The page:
The term ‘Big Houses’ describes the Irish equivalent to English stately homes, also called Irish country houses, country lodges or country mansions some 6,000 of which were built by the landowning, typically Anglo-Irish upper class that came to power after the Cromwellian conquest of Ireland.Like it or not, these have been part of Irish culture for some three hundred years.
A great example is Strokestown Park House on the photo above. This Palladian mansion was built in the 1740ies.
Most of these posh residences were built between 1690 and 1750, but some were built as late as just before the Irish famine.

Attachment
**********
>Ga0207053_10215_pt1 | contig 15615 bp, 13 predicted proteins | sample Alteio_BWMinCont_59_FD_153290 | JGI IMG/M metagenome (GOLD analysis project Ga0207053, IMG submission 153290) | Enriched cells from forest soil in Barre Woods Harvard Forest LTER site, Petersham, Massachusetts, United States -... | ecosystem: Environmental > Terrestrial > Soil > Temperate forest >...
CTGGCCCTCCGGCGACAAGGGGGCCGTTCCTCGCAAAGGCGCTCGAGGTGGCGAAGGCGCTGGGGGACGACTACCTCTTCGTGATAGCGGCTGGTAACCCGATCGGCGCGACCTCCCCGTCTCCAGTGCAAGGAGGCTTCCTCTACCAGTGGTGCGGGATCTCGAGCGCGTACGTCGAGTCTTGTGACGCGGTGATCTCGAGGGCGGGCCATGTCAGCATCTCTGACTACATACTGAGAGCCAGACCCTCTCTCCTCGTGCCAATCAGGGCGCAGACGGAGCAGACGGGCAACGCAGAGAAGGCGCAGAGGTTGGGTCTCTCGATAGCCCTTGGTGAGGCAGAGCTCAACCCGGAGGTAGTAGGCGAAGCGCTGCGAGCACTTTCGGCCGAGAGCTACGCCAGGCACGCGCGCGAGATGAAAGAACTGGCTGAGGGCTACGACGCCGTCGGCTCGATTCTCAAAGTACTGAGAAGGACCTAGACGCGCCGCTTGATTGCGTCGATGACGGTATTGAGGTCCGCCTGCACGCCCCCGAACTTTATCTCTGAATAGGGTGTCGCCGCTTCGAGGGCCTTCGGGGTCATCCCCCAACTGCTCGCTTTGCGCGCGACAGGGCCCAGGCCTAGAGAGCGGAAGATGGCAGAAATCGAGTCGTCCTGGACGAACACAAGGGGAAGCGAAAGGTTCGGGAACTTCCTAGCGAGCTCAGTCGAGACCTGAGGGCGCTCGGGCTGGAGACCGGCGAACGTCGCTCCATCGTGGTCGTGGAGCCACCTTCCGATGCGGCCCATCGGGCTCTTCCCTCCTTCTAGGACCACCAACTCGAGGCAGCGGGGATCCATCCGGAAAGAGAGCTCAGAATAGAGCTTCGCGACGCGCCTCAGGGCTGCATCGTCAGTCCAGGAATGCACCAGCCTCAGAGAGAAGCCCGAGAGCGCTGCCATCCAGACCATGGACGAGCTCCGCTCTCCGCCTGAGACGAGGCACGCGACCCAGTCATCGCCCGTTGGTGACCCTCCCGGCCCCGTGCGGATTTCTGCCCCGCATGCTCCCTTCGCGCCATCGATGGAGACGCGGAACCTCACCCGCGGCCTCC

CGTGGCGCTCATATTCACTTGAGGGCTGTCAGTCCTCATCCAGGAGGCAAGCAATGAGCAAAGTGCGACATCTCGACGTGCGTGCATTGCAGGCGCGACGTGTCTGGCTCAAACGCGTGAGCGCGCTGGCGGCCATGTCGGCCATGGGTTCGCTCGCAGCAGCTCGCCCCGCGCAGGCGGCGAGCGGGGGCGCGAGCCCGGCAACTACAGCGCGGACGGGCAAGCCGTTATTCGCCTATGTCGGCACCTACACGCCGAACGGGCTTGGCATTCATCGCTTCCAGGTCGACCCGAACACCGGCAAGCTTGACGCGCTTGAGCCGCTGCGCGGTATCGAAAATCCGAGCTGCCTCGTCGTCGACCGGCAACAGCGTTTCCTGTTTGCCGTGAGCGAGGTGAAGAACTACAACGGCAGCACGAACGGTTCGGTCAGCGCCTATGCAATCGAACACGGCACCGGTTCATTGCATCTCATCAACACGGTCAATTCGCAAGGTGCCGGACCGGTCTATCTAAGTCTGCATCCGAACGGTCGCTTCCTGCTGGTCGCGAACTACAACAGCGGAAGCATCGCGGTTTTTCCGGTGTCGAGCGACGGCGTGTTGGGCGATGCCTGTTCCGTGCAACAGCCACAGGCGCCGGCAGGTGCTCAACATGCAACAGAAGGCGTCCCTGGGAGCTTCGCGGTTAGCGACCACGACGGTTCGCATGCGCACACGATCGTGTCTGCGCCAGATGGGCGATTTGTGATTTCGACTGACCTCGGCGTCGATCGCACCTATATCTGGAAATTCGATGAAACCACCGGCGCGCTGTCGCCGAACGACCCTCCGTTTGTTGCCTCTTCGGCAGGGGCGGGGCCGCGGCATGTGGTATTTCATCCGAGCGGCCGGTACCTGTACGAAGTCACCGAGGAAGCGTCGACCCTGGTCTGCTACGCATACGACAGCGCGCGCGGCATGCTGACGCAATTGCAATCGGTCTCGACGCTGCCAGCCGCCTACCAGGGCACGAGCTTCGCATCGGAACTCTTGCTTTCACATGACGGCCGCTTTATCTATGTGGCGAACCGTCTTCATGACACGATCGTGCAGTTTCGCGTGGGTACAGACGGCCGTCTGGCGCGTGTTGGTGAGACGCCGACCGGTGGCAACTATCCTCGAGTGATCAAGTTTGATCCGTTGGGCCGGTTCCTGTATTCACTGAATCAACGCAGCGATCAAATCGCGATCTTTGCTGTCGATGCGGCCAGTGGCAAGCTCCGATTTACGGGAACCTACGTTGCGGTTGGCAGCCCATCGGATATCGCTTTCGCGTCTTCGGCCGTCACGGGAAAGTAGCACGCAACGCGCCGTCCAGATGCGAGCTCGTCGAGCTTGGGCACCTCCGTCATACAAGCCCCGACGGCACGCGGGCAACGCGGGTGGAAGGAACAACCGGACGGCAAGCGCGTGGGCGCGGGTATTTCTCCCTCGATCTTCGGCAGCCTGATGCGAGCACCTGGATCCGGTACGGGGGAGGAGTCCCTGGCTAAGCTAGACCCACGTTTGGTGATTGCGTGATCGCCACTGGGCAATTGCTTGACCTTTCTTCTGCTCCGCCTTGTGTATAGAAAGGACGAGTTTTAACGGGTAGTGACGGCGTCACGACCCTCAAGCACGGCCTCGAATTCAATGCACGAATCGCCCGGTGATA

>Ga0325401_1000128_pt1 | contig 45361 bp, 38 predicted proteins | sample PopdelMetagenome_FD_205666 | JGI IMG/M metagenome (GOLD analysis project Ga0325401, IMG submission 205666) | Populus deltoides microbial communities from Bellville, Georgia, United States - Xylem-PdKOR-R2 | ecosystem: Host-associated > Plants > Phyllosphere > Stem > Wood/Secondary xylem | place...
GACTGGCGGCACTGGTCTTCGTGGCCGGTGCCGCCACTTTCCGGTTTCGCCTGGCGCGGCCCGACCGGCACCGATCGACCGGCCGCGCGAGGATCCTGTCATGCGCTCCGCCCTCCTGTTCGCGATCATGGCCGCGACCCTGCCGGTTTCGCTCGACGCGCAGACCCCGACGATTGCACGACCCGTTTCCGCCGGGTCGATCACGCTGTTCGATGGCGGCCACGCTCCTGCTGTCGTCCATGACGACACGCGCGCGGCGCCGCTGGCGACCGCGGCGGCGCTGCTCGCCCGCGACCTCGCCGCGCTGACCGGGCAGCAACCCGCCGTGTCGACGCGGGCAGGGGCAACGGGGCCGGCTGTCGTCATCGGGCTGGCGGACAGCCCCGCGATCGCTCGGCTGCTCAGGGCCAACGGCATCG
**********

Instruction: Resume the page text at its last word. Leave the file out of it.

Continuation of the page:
On this page I will introduce you to the lifestyle of the gentry family at these big houses-find the lifestyle of the servants here.
The family had their every need catered for by personal attendants. This included combing their hair, and emptying their chamber pots. The lady had a maid, and the gentleman had a gentleman’s valet.
Our son Cillian heading straight for the servants' bell at Strokestown Park House.
Fu dogs, a feng shui ornament, above the fireplace in the drawing room at Strokestown Park House. Ornaments like these spoke of the family's status, of how far they had travelled, or how much money they had spent to obtain them.
About the era of these country mansions in Ireland
About the servants' lifestyle
About the role of these houses in the local economy
About Strokestown Park House and the Irish Famine connection
The History of Strokestown House
Visit Strokestown Park House
The dining room at Strokestown House.
Watercolour painting displayed at Strokestown House.
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